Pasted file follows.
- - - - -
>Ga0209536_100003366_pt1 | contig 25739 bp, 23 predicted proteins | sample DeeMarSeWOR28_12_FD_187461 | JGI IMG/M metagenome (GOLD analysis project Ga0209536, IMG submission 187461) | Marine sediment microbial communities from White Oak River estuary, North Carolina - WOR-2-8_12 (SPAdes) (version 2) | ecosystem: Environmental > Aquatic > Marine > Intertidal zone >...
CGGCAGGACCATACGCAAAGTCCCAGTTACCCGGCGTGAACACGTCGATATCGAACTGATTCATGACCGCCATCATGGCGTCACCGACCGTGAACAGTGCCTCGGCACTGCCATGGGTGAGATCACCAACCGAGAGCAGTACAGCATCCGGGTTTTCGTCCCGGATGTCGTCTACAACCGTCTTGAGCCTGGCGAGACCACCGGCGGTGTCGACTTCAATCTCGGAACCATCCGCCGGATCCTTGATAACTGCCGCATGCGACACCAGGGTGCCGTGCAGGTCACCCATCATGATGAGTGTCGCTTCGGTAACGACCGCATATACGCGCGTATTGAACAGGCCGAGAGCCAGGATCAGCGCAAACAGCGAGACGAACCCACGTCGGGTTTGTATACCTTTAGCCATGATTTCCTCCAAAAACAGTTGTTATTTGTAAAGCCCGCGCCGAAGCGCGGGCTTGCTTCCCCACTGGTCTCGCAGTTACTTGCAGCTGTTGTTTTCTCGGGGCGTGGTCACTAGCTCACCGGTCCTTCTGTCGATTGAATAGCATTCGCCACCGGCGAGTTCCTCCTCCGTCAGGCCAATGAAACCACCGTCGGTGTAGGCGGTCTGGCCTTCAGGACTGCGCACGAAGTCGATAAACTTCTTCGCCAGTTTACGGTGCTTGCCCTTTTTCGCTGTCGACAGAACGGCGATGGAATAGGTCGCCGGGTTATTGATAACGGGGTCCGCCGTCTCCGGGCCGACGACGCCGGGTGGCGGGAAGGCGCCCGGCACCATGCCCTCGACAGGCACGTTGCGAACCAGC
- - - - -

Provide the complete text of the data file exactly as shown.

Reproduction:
>Ga0209536_100003366_pt1 | contig 25739 bp, 23 predicted proteins | sample DeeMarSeWOR28_12_FD_187461 | JGI IMG/M metagenome (GOLD analysis project Ga0209536, IMG submission 187461) | Marine sediment microbial communities from White Oak River estuary, North Carolina - WOR-2-8_12 (SPAdes) (version 2) | ecosystem: Environmental > Aquatic > Marine > Intertidal zone >...
CGGCAGGACCATACGCAAAGTCCCAGTTACCCGGCGTGAACACGTCGATATCGAACTGATTCATGACCGCCATCATGGCGTCACCGACCGTGAACAGTGCCTCGGCACTGCCATGGGTGAGATCACCAACCGAGAGCAGTACAGCATCCGGGTTTTCGTCCCGGATGTCGTCTACAACCGTCTTGAGCCTGGCGAGACCACCGGCGGTGTCGACTTCAATCTCGGAACCATCCGCCGGATCCTTGATAACTGCCGCATGCGACACCAGGGTGCCGTGCAGGTCACCCATCATGATGAGTGTCGCTTCGGTAACGACCGCATATACGCGCGTATTGAACAGGCCGAGAGCCAGGATCAGCGCAAACAGCGAGACGAACCCACGTCGGGTTTGTATACCTTTAGCCATGATTTCCTCCAAAAACAGTTGTTATTTGTAAAGCCCGCGCCGAAGCGCGGGCTTGCTTCCCCACTGGTCTCGCAGTTACTTGCAGCTGTTGTTTTCTCGGGGCGTGGTCACTAGCTCACCGGTCCTTCTGTCGATTGAATAGCATTCGCCACCGGCGAGTTCCTCCTCCGTCAGGCCAATGAAACCACCGTCGGTGTAGGCGGTCTGGCCTTCAGGACTGCGCACGAAGTCGATAAACTTCTTCGCCAGTTTACGGTGCTTGCCCTTTTTCGCTGTCGACAGAACGGCGATGGAATAGGTCGCCGGGTTATTGATAACGGGGTCCGCCGTCTCCGGGCCGACGACGCCGGGTGGCGGGAAGGCGCCCGGCACCATGCCCTCGACAGGCACGTTGCGAACCAGC